The Rajpal Abeynayake Column                     By Rajpal Abeynayake  

Landmines and the lampooning Lankans
After the almost ritual homage is paid to late political cartoonist Wijesoma, there will be few left to assess what's left of political lampooning in this country.

No, I didn't see any political cartoons in the Suder Oli, the LTTE newspaper, at least in the few copies that I perused. We do not have to dig for reasons nobody wants to lampoon Prabhakaran. The Tamilnet does not carry any cartoons either.

A cartoon-less North and East somehow seems to say more about the state of democracy and free expression in those parts, than any of the reports cranked out by human right organizations such as Amnesty International.

Sri Lankan soldiers are not dying of Claymore mine blasts in the NorthEast, to preserve the right of Sri Lankan artists to keep turning out cartoons. But the high-table jargon of international human rights organizations does not generally allow for simple truths such as the following: in this part of Sri Lanka we prick pomposities, in that part they don't.

But, somebody may well ask what pricking pomposity with cartoons has done for us? The corrupt and the politically arrogant continue to thumb their noses at people, even if they have been drawn and quartered by the likes of Wijesoma. Not that Sri Lanka has always had the healthiest tradition of political caricaturing. Aubrey Collete drew the newly widowed Sirimavo Bandaranaike pregnant and in bed with N. M Perera, which was a clear signal to puritan and the unshockable alike that some journalists at Lake House would do anything to keep the SLFP coalition out of power.

Regi Siriwardene left Lake House when that offending Collete cartoon appeared, saying that it was the last straw for him. But Sirimavo Bandaranaike the world's first woman Prime Minister recalled in her memoirs that she and not Collete or his readers had the last laugh. She said 'a particular cartoonist left the country' when the people despite the best efforts of Lake House finally elected her.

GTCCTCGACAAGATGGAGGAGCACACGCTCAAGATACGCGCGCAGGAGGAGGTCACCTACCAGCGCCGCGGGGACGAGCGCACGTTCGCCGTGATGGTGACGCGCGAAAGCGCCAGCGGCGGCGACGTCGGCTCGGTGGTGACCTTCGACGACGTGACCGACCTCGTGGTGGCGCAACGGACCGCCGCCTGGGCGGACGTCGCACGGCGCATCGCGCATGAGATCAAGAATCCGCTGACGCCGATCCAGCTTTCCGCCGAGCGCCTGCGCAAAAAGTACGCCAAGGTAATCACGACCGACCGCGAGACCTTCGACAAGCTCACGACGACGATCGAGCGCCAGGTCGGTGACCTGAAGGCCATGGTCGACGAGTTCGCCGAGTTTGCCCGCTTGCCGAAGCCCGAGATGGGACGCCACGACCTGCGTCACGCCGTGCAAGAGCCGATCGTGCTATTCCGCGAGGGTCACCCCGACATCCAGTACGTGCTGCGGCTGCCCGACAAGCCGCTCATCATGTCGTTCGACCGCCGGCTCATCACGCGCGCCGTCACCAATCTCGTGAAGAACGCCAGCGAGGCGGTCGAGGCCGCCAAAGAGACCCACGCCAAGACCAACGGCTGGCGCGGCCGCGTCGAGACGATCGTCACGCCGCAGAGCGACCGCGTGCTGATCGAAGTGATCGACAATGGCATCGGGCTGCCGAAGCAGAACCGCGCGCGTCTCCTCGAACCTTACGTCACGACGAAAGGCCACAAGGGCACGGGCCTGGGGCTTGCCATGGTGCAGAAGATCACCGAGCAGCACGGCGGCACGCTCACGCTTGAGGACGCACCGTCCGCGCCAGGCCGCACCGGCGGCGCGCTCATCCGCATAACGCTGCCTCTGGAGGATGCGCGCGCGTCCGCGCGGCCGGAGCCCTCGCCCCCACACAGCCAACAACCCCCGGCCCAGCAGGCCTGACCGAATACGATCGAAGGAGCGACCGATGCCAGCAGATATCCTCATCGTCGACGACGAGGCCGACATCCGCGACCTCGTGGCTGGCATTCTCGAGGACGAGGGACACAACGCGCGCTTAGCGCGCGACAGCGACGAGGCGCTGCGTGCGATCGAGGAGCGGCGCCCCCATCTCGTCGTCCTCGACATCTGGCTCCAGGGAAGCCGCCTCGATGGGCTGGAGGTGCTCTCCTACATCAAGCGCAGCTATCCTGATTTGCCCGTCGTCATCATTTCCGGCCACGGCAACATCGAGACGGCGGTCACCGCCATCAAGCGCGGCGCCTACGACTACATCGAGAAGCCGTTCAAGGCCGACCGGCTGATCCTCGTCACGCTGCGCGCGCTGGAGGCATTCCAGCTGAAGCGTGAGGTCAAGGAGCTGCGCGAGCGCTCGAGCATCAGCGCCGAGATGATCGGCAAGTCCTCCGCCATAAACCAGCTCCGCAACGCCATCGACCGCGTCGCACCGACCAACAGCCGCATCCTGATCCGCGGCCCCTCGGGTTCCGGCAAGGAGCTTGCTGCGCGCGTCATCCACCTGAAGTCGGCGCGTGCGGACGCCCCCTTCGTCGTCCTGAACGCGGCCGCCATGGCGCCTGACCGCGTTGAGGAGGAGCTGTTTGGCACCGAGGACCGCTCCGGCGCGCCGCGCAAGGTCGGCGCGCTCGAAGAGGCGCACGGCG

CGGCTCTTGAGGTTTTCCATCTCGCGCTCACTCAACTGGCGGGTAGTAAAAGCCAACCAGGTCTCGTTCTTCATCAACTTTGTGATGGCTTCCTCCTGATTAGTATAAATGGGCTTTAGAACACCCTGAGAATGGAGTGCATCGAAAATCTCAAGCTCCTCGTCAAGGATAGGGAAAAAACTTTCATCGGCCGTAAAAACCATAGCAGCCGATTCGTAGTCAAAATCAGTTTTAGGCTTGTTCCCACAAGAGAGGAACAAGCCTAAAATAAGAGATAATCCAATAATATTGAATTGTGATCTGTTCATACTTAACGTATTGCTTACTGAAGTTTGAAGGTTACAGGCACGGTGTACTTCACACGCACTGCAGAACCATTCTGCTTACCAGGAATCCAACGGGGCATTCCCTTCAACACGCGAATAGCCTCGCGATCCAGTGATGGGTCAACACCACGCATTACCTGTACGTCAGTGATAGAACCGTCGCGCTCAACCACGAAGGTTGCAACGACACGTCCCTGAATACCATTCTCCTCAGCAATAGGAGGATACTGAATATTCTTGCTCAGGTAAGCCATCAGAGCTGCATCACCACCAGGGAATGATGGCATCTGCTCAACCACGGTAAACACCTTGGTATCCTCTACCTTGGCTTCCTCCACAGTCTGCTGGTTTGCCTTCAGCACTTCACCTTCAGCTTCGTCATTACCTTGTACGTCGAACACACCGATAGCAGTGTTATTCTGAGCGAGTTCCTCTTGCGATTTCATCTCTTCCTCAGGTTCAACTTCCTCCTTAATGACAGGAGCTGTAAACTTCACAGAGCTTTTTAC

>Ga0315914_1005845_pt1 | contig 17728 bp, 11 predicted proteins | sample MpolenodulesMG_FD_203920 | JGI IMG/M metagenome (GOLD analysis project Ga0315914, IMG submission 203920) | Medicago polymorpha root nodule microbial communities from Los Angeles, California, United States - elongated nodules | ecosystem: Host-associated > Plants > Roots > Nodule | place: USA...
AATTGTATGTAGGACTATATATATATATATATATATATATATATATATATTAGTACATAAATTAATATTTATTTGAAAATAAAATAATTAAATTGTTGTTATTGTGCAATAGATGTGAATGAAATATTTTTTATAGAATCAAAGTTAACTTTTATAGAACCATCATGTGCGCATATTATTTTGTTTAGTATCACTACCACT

Then we have the case of the slashed nose -- of Yoonos of Attha. We also had censorship of cartoons and editorial matter alike in the slash and burn era of Jayewardene. Also, when Collete had already fled the country, those whom he tormented turned the tables on journalists. They persecuted political sketch writer and cartoonist alike.

All of which proves that cartoonists do more than just provoke a laugh. They write political columns in art. That's why it's said that when Benjamin Franklin drew a snake in several pieces struggling to come together to make one big reptile, he did much more for the creation of the United States of America than some of the rebels who took to arms. The snake in parts depicted the American colonies.

When cartoons are not allowed to function in the journalistic currency of any country or domain, unpricked pomposities get blown up like hot air balloons at bursting point. This syndrome hit all the now defunct communist countries, for example. Though nobody was allowed to caricature Chairman Mao in communist China -- not even in a small hole in the wall paper -- his image became so enlarged that it became a caricature by itself.